When no tumours were detected inside Emorus’s brain, he was referred to Mulago Referral Hospital for an electroencephalogram (EEG). It provides evidence of how the brain functions over time.
“This time round, they had to put wires all over his head and because he could not remain still, he was given a sedative to put him to sleep,” she says. “The results revealed that our son had epilepsy. I broke down and cried and did not know what to do next,” says Namboka.
Emoru was two and a half years old at the time. According to the doctors, the likely cause of Emoru’s epilepsy was a fever that went undiagnosed as a child.
The parents were told that the frequent seizures would eventually affect Emoru’s brain activity.
Emoru was immediately put on treatment but the convulsions became more frequent.
“He could have more than 20 episodes a day, each lasting about five minutes. He would bite his tongue during the seizures causing a bloody mouth,” she says.
To limit injuries to his head, Namboka would lay two mattresses on the floor of the living room to cushion her son’s falls.
Namboka eventually decided to resign her job in 2012, to look after her son.
Managing the situation
Now a mother of three, Namboka says her son’s condition has improved over time due to adherence to treatment. “The seizures have reduced to just one per day sometimes,” she says.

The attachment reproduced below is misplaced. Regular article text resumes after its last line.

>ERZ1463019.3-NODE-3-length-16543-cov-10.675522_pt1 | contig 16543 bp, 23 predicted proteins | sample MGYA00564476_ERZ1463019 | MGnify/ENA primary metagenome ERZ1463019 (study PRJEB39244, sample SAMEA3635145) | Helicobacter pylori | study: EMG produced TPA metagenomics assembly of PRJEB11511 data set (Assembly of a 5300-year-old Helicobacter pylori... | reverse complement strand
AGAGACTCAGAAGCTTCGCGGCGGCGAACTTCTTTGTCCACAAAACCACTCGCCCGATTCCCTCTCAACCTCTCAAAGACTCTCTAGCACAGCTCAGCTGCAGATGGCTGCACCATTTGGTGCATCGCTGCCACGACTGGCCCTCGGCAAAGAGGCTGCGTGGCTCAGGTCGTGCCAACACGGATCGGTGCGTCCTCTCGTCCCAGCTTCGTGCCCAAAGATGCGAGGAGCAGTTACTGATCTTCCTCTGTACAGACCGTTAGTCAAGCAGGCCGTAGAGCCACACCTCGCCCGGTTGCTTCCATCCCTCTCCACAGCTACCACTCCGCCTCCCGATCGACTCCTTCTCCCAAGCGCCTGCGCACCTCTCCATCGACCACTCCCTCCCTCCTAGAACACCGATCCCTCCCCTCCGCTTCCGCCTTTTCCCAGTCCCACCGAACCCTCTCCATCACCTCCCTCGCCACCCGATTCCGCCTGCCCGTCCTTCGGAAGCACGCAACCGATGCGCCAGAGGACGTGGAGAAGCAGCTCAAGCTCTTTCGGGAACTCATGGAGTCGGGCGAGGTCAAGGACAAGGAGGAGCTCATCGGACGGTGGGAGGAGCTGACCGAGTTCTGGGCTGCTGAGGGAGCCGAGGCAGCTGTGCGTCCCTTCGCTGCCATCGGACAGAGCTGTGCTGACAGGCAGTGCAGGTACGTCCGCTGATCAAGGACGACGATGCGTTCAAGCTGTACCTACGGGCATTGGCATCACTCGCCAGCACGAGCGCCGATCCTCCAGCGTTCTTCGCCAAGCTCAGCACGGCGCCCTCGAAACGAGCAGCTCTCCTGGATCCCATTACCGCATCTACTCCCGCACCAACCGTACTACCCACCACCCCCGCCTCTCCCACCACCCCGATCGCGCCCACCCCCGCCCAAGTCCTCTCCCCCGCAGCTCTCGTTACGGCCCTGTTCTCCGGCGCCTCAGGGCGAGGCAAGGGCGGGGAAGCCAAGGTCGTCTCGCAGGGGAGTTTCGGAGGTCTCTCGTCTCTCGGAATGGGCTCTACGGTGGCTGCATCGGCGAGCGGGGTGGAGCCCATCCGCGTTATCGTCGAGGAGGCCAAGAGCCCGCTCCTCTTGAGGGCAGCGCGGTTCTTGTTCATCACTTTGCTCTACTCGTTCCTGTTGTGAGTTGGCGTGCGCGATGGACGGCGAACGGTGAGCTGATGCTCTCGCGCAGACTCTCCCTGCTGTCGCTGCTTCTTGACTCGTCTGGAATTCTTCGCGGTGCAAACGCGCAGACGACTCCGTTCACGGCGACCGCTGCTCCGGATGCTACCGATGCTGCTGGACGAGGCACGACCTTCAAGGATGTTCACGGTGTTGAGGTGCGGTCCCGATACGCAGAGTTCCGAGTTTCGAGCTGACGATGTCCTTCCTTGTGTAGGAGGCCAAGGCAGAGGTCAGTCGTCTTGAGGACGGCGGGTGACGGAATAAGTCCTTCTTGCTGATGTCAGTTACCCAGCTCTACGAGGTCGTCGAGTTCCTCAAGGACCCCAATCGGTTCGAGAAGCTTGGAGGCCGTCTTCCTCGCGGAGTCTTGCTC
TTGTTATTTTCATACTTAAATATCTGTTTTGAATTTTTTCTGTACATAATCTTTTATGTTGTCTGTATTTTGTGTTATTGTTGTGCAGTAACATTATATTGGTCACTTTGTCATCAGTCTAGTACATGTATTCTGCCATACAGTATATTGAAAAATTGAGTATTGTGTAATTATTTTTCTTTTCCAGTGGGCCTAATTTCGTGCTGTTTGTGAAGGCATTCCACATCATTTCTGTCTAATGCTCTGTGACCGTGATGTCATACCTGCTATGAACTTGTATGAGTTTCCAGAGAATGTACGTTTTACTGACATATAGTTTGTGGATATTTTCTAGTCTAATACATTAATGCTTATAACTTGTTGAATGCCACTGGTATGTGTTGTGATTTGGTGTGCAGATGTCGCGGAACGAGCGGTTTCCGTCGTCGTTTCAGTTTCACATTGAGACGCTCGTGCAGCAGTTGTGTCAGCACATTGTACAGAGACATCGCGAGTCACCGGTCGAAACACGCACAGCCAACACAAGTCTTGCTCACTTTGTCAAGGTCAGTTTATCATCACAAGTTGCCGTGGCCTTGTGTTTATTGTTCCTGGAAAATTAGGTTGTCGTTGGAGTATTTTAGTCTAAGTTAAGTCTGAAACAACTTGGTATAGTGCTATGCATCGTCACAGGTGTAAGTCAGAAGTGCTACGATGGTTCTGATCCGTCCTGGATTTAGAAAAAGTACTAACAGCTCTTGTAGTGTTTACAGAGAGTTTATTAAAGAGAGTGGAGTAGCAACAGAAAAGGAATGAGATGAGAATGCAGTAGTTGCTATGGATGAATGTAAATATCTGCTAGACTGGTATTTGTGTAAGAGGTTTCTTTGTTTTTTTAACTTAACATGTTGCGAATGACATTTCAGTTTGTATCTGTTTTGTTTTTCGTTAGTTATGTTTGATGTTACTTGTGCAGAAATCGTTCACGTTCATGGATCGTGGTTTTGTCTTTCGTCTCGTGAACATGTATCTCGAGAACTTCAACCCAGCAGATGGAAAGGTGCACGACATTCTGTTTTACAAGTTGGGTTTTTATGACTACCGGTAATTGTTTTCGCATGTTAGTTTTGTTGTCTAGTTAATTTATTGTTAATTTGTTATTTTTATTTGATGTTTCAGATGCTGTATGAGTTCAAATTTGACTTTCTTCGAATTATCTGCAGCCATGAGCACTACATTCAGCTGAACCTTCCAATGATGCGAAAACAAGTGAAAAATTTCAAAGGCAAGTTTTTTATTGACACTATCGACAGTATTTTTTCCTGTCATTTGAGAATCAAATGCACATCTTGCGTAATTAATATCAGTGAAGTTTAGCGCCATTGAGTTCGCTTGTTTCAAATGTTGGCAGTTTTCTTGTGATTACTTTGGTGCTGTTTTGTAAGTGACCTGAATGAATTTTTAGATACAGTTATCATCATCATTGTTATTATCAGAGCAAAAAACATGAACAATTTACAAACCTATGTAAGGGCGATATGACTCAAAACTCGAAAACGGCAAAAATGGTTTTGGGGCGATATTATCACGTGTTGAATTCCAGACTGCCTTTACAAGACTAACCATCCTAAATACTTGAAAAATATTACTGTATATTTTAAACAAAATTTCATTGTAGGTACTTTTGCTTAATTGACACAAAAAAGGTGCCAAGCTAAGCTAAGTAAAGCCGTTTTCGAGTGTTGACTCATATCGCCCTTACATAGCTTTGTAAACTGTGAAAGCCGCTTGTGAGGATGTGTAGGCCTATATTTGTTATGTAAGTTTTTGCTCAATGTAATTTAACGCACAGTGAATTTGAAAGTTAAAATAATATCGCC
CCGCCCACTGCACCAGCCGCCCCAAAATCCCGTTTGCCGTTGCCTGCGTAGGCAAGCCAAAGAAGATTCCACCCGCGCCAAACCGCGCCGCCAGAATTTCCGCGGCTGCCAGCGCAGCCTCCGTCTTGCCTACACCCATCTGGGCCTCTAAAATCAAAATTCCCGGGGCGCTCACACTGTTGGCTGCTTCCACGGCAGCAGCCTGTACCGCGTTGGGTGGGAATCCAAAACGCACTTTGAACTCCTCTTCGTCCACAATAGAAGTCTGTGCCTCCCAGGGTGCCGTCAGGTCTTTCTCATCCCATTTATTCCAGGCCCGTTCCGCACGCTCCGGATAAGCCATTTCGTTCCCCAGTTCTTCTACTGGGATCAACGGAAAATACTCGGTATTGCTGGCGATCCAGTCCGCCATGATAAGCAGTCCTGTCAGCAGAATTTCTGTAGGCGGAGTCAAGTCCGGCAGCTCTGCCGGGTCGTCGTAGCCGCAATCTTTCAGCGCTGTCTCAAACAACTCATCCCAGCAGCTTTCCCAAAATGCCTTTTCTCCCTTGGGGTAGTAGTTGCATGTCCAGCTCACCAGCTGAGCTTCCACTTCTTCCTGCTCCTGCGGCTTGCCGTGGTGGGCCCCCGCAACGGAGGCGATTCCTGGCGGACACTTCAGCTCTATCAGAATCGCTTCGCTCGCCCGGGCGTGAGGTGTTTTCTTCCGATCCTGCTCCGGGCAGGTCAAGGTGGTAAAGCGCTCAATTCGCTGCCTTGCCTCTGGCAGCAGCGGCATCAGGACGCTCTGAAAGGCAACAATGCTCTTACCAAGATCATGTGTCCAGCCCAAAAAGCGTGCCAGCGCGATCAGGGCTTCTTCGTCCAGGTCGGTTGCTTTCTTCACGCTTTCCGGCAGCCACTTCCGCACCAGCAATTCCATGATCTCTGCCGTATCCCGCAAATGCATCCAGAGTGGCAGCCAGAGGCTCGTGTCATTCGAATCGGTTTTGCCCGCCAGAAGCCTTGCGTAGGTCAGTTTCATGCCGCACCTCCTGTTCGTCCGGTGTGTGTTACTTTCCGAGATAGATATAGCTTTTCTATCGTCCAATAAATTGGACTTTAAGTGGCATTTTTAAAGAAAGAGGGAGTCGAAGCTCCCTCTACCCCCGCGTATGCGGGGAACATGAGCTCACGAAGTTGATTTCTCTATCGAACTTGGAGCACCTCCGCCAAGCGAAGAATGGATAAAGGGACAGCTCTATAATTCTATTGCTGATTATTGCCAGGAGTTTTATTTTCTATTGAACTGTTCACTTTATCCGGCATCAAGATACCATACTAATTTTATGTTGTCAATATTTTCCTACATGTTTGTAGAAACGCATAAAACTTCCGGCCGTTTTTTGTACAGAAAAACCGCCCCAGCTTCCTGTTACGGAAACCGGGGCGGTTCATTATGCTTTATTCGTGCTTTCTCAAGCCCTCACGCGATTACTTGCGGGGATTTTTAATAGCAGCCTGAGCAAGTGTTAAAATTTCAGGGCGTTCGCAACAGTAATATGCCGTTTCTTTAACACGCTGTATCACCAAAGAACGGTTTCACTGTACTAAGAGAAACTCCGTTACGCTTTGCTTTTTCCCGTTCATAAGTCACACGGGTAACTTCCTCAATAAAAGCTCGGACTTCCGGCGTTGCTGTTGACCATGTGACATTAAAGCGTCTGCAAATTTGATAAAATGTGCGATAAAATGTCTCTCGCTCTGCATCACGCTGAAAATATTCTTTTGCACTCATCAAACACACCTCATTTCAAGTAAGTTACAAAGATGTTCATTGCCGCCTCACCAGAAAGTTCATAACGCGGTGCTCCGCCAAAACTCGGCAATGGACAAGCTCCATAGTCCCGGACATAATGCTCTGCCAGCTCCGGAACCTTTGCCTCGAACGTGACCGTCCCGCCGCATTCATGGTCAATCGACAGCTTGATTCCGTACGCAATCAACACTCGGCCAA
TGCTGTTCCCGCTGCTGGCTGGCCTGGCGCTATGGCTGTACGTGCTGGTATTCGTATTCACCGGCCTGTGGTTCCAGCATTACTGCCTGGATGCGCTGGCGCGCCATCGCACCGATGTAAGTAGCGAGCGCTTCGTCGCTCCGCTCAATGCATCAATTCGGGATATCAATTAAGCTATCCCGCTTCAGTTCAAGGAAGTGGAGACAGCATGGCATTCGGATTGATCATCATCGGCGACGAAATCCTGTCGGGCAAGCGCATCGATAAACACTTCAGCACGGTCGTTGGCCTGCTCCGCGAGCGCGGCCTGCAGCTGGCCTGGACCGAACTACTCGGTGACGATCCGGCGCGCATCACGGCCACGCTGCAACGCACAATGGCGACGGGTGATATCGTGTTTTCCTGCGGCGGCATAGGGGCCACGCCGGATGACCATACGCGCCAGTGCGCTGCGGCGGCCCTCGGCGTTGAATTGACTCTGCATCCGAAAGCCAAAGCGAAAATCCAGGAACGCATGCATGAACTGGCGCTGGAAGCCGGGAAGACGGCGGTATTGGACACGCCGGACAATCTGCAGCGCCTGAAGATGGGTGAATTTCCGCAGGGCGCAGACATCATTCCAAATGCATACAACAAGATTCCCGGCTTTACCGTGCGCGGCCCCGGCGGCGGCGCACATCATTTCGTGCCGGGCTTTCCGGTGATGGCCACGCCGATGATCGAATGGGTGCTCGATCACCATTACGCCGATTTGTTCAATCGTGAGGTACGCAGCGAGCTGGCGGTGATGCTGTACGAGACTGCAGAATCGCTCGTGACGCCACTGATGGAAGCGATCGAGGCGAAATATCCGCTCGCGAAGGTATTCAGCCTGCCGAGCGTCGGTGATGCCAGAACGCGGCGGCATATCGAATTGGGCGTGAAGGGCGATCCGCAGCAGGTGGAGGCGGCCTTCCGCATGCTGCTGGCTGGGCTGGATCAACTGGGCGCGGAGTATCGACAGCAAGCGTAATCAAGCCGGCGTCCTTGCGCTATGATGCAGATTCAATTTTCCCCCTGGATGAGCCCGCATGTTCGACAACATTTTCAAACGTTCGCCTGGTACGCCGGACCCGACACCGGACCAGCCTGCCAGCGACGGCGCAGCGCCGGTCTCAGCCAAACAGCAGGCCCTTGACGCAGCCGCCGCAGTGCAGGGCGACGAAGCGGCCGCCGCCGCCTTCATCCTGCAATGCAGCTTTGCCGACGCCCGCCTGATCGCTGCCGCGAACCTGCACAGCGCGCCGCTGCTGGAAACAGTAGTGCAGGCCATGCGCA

Emoru’s parents had enrolled him into a special needs school but pulled him out due to the expenses. “We were paying about Shs800,000 per month yet he was placed in a class with children who had worse conditions and his needs were not being met,” she says.
Over the years, Emoru has been losing his speech ability. He spoke his last word, “daddy,” two months ago. I do not know if he will be able to speak again,” says Namboka.
The family tried hiring a speech therapist but his fee was Shs700,000 per month so they gave up on that idea.
Over time, Namboka who now owns a private business, has learnt to accept her son’s condition and often organises meetings for parents in similar situations.
At these meetings, parents share their trials, solutions and the hope that their children will get healed and lead better lives.
Dr Alex Kakoraki, a general practitioner at Murchison Bay hospital in Luzira advises as follows;
This is a condition that affects one’s mental health. It is usually manifested in form of seizures, also known as convulsions or fits.
There are several causes of epilepsy depending on the situation. These include:
•Abnormal rate at which impulses pass through the Central Nervous System
•Inheritance of the disease
Signs and symptoms
•Becoming either dull or inactive
•Seizures also known as convulsions or fits
•High blood sugar levels
Influencing or trigger factors
•Staying within hot environments, for instance, near fire or under a lot of sunshine
It is for these two reasons that patients with epilepsy are always advised to either stay away from hot environments or stressful engagements.
•It is advisable that the condition is investigated in order to ascertain whether it is epilepsy or not, then they can be prescribed anticonvulsants to control the seizures or have tumours removed if detected.
•Therapy such as speech rehabilitation, and a strong support system for patients and their families, such as counselling is also recommended.